For the second weekend in a row, I went south of Tucson to Madera canyon in the Santa Rita mountains. This time I choose a 8.2 mile loop trail first going up the quite steep Vault Mine trail which meets up with the Agua Caliente trail, which I found to be an exceptionally beautiful trail. I followed that trail which rises to 1980 feet above the parking lot, until I met up with the Old Baldy trail at Josephine saddle. Here is the Google Earth video of my hike (GPX file available here):
And here is the elevation profile:
And the map of the trail (note a full map of Madera canyon trails is available here):
The amazing thing though was the largely level walk back along the Agua Caliente trail that hugs the mountain and ends at Josephine saddle. The forest along this trail is very nice and the views are simply stunning. However, it seems most people don’t know about the beauty of this trail as everybody I saw was coming up Old Baldy trail and didn’t seem to know what they were missing by not taking a right turn at Josephine saddle and heading along the Agua Caliente trail. I liked this trail so much I’m thinking of going back again this coming weekend!
Here are the panoramas I took while walking along the Agua Caliente trail:
But the most stunning thing of all was a short side trail off of the Agua Caliente trail that was mark with a small pile of rocks and led just a few feet up to the ridge where you could see off to the West. This ridge leads up to the telescopes on Mt. Hopkins, but I also noticed a very old tree there:
This tree must have been about eight feet wide! It even had evidence of a sign that was once placed on it but had long since disappeared I searched on Google for any info I could find on this tree but couldn’t find any. I don’t know much about trees, but it looked similar to the pictures of Bristlecone Pine trees which are said to grow especially well along ridges, which is where this one is located.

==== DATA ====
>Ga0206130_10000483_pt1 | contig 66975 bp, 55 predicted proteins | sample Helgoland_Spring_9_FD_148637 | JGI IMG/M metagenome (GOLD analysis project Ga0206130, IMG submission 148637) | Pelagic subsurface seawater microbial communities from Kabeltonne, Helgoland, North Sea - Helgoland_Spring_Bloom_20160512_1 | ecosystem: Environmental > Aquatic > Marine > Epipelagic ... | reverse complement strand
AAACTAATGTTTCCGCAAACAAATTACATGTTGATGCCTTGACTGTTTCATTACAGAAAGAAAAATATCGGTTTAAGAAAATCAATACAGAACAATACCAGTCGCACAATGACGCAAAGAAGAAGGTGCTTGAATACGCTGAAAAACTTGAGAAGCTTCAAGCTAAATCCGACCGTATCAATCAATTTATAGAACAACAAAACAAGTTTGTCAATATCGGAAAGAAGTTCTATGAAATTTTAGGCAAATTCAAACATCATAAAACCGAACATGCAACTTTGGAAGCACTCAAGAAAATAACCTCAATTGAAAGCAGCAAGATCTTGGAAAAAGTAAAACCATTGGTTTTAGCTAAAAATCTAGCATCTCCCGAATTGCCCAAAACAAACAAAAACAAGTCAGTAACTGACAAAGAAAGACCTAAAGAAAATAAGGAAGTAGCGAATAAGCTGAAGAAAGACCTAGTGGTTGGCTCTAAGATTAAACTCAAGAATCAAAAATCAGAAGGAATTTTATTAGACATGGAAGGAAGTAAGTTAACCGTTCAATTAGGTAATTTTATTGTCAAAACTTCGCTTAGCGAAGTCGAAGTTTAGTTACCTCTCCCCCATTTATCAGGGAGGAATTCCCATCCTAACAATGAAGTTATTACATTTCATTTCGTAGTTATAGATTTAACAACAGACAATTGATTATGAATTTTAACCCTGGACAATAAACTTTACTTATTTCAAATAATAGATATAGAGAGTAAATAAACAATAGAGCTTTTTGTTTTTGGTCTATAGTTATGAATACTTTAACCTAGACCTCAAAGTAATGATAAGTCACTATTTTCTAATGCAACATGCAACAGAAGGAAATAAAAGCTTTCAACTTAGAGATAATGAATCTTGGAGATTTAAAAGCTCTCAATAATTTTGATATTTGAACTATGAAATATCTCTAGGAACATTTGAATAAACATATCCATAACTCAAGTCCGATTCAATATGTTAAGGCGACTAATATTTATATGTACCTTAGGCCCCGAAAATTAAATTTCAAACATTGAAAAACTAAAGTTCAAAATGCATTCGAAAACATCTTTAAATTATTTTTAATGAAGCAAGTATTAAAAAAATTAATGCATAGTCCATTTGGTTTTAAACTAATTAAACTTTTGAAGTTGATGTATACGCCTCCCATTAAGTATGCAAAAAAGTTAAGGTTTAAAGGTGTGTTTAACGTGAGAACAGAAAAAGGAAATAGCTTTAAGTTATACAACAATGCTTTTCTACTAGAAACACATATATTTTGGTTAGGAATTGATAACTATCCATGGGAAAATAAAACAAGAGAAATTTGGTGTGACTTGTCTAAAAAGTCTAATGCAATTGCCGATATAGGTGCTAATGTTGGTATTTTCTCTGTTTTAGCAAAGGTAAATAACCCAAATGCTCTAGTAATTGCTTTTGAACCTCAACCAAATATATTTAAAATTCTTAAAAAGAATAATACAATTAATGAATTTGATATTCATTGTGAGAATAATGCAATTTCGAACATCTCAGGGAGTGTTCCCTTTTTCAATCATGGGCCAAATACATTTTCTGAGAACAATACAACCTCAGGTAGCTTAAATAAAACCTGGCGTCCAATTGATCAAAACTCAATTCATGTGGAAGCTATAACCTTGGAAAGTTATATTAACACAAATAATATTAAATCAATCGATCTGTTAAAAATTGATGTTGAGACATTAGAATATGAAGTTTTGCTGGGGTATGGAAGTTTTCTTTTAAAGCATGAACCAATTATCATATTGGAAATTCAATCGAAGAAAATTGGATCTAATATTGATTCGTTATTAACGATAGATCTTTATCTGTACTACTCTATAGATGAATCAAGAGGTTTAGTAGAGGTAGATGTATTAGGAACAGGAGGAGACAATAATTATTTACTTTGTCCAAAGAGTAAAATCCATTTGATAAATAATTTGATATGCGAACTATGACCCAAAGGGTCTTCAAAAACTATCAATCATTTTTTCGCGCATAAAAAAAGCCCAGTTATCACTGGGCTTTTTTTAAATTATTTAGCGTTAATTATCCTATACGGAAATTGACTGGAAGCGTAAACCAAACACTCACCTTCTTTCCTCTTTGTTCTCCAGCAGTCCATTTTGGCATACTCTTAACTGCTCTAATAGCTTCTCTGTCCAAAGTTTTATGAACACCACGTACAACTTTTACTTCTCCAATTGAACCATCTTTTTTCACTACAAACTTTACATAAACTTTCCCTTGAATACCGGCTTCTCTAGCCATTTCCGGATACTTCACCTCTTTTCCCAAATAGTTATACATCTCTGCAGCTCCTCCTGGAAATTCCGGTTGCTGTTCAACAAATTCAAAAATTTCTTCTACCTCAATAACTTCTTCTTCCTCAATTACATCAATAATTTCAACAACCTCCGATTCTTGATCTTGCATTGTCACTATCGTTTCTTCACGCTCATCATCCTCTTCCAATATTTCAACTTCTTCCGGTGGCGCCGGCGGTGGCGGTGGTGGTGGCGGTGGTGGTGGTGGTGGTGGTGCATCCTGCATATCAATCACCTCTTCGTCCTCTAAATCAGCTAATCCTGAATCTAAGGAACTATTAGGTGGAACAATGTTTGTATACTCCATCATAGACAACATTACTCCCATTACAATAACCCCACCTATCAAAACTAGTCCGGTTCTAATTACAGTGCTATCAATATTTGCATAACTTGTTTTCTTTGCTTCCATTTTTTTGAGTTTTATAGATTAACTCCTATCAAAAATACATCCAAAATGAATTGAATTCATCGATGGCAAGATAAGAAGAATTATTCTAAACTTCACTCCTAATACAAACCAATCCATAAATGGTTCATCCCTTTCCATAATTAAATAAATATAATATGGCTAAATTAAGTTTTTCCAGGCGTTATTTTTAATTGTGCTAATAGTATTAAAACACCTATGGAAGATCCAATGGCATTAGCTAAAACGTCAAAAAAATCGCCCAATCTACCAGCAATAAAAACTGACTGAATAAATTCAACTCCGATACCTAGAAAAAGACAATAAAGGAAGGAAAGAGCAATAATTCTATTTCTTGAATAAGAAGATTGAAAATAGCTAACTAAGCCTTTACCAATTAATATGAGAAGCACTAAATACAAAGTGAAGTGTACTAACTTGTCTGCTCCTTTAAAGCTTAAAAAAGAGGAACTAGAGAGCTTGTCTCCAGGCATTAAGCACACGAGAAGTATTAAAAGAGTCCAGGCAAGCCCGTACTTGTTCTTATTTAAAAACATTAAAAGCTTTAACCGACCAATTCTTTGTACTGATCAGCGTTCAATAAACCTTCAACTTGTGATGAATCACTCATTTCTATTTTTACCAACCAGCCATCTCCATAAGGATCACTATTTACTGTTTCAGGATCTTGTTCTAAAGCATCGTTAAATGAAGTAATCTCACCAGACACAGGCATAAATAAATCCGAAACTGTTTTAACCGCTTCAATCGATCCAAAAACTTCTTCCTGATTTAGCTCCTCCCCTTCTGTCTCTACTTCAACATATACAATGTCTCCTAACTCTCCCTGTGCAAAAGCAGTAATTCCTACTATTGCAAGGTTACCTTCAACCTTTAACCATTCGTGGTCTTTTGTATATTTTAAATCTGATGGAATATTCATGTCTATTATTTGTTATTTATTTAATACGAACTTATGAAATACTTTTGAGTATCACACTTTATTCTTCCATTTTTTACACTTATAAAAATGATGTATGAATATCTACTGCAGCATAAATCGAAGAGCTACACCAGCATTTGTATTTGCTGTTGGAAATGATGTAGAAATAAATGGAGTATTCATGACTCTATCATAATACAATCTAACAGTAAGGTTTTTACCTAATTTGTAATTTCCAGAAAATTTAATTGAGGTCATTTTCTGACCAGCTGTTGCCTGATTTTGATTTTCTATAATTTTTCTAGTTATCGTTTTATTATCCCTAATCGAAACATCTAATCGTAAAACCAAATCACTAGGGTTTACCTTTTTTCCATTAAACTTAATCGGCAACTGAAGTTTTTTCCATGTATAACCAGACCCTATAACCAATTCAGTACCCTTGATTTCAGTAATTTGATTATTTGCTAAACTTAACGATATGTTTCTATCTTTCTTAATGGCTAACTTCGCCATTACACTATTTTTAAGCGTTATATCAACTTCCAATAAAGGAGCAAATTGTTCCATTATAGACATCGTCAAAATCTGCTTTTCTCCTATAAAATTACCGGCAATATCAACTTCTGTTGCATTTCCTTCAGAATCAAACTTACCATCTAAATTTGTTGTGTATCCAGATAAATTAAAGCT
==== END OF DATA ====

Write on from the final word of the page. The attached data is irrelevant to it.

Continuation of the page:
Interestingly, the first item that comes up on Google for a search of “Bristlecone pine Santa Rita” is this link, which is in memoriam for a longtime researcher at the University of Arizona’s Laboratory of Tree-Ring Research who passed away two months ago, but who studied Bristlecone pine trees for years and who also happened to be one of the people who searched for the lost Boy Scouts who died near Josephine saddle in a brutal snow storm back in November of 1958. There is a memorial for the three lost Boy Scouts at Josephine saddle that most hikers pass by.
Just last year, the mountain gave up one of its last secrets about those boy scouts, which you can read about here. And a book was written three years ago about the incident by a sister of one of the surviving scouts (Death Clouds on Mt. Baldy). That surviving scout, Ralph Coltrin Jr., apparently still gives guided hikes up those same trails. For pictures of Ralph and more of the story from last year go here.
One last note. The signs on the trail say that the Vault Mine trail is “very steep”, and compared to Old Baldy trail, that is accurate. However, the trail was not a difficult one to go up. It was certainly not at all like the “scary steep” Linda Vista trail that I recently went up on Pusch Ridge. That trail made me quite nervous to both go up and down on. The Vault Mine trail, while steep, was not a scary trail.